Little Strokes

Another scene from Keenan’s story, this time inspired by a word prompt from the WriYe DreamWidth (epigram).  I used an epigram from Benjamin Franklin as a stepping off point for the story.


“There’s just no way,” Hollis said, his voice strained.  He shook his head firmly as he and Keenan moved through the tunnel.  “Even if you can make it out of here, you will have to find a way to pass through his forest unnoticed.”

Keenan chewed at his lip thoughtful.  “One thing at a time, my friend,” he said, his voice soft.  He glanced over at his companion.  “Focus on getting from here to there unnoticed,” he added, pointing to the door that led out of the specific tunnel they were walking through.  “Looking at the whole problem is daunting, but if you break it down piece by piece, it’s a lot less worrisome.”

As they reached the door, he smiled.  “See,” he said, “one piece of the puzzle is done.  Now, on to the next.”  He eased the door opened and peered into the corridor beyond.  Seeing no one, he beckoned to Hollis and slipped out into the open.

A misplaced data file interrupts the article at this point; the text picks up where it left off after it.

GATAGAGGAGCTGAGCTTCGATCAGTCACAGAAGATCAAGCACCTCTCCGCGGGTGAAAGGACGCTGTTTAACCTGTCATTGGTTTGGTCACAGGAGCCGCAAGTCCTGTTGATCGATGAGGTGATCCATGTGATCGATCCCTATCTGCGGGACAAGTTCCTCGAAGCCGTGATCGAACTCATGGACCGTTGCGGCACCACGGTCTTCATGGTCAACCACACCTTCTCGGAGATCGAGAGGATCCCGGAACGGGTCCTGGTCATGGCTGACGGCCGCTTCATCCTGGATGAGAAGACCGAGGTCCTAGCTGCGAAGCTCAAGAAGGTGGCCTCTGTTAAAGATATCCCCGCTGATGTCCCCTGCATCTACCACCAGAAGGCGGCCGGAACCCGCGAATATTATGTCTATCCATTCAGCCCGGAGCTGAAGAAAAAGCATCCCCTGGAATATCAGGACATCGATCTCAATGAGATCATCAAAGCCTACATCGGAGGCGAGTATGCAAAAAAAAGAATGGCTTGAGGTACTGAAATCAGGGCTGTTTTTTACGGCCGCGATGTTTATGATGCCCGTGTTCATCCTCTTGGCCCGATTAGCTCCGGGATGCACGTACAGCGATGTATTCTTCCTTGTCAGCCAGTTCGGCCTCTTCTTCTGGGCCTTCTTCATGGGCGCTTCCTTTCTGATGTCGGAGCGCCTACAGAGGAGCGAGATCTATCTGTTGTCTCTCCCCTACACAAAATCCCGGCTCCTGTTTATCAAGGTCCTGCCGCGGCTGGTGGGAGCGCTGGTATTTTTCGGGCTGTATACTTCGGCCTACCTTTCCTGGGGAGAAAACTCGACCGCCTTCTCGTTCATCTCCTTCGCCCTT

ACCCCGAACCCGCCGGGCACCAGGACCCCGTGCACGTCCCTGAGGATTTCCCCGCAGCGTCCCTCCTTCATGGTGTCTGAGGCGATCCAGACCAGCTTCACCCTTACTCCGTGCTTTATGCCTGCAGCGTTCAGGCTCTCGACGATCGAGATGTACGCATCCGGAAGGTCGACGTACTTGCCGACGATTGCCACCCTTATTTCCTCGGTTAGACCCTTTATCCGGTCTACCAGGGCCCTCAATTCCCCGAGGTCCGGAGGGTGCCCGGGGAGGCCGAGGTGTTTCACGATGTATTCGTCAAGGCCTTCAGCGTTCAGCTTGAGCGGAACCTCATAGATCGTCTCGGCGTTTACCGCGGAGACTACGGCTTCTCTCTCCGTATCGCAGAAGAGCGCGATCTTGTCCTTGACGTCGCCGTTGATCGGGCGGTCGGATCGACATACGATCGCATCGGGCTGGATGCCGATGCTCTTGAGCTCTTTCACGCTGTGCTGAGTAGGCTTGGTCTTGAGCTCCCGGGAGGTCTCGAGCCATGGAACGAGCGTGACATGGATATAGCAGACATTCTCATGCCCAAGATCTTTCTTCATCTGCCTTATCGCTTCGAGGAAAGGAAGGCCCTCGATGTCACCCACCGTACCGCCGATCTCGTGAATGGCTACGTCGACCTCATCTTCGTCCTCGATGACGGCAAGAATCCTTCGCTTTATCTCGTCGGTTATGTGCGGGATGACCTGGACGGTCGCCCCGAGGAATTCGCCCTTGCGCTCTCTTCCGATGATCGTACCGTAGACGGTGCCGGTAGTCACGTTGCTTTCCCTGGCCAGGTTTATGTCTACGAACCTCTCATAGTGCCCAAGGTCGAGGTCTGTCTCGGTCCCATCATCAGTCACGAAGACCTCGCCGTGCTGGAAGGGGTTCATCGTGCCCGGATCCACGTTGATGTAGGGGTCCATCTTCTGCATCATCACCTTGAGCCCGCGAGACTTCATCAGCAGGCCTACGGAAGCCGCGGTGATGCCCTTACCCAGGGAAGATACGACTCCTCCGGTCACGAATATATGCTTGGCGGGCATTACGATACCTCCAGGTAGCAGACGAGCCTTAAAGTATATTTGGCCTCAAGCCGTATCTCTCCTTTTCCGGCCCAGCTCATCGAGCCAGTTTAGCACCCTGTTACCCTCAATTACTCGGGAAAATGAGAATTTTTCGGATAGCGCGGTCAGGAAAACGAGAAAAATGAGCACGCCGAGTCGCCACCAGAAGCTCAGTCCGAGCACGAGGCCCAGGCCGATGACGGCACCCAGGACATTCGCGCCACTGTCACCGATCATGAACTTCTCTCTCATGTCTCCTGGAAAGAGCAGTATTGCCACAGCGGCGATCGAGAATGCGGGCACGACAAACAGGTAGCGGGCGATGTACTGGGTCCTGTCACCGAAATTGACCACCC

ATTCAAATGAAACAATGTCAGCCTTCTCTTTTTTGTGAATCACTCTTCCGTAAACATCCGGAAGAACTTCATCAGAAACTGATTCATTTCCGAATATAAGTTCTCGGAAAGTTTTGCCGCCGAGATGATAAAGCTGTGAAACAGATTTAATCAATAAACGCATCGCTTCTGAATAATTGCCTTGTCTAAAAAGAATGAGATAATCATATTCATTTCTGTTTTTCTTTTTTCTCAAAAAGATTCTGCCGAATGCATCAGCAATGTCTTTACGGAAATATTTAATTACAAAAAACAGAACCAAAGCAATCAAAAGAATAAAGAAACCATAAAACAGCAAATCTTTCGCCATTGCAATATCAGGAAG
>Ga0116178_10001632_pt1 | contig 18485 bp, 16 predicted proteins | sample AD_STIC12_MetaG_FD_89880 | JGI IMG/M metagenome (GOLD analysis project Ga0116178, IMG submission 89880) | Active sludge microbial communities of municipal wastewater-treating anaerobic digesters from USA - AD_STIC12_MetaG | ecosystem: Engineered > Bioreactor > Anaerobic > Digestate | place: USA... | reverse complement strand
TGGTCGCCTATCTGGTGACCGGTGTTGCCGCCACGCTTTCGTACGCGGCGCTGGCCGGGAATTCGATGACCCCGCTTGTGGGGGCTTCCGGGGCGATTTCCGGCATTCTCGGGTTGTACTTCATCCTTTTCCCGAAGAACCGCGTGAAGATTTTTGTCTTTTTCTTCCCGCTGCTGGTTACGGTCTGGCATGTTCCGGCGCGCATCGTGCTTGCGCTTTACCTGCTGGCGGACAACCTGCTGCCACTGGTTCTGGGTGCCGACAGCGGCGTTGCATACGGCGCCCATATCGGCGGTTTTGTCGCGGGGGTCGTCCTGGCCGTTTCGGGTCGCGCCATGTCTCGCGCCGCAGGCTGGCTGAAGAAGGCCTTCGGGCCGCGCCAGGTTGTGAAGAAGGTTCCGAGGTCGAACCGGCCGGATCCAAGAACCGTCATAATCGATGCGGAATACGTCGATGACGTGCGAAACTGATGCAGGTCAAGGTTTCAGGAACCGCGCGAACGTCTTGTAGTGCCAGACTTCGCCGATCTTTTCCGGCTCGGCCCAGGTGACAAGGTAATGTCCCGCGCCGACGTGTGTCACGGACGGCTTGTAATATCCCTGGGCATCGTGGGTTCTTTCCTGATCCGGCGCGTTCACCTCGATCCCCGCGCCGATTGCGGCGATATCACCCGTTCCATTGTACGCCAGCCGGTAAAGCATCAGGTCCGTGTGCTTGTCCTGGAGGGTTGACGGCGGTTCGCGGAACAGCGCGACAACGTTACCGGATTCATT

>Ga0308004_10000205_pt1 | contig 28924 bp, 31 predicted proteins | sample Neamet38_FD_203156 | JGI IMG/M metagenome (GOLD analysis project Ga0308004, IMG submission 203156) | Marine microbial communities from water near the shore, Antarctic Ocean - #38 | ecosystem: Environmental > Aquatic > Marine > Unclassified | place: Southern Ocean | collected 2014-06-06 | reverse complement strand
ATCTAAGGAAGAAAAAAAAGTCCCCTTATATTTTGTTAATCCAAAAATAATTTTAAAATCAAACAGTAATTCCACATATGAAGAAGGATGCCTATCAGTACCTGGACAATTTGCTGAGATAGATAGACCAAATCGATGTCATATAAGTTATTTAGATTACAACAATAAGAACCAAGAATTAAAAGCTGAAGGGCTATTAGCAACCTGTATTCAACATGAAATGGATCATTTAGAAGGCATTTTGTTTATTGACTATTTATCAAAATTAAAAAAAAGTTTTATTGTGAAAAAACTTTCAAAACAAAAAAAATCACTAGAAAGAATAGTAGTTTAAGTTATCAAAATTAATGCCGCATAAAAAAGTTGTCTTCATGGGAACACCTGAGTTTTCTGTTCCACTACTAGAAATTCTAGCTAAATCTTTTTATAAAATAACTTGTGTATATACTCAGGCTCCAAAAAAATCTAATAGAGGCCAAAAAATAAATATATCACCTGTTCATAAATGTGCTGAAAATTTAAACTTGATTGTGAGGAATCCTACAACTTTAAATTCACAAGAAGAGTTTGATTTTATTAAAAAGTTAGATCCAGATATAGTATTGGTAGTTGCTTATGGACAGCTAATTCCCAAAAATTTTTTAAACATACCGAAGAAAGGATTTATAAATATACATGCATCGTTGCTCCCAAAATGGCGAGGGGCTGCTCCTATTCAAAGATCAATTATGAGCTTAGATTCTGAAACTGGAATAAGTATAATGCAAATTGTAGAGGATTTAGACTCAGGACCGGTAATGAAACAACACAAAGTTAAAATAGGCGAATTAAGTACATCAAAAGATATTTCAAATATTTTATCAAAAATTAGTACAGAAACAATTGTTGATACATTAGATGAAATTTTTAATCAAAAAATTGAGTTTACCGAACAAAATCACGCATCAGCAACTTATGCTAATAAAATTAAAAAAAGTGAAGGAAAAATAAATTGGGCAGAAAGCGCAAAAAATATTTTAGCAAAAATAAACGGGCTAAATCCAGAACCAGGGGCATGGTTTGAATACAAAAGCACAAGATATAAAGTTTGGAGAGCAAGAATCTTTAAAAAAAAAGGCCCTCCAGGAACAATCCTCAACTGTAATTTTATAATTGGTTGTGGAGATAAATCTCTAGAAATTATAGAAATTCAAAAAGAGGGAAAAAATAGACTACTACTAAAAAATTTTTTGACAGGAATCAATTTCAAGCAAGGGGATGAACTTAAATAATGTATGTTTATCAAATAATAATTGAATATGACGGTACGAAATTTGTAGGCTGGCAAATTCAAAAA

Hollis eased the door closed in their wake and followed closely beside Keenan.  “Where do you get this… confidence from?” he breathed.

“Little strokes, fell great oaks, a wise man once said,” Keenan murmured back.  He shook his head.  “You can’t expect to chop down a giant tree with one swing of an axe, but, if you take it a bit at a time…” he trailed off.

Nodding, Hollis paused while Keenan listened at the entrance to the next passage.  As they passed that obstacle, Hollis realized that Keenan was right.  It was all in how you looked at the problem.  He couldn’t look at it as escaping the forest.  He had to see it as getting from one point to the next.  That made it far less disheartening.

In a faint voice, he said, “You may just manage it.”

Keenan gave him a playful wink.  “That’s the spirit, Hollis,” he said, nodding in approval.


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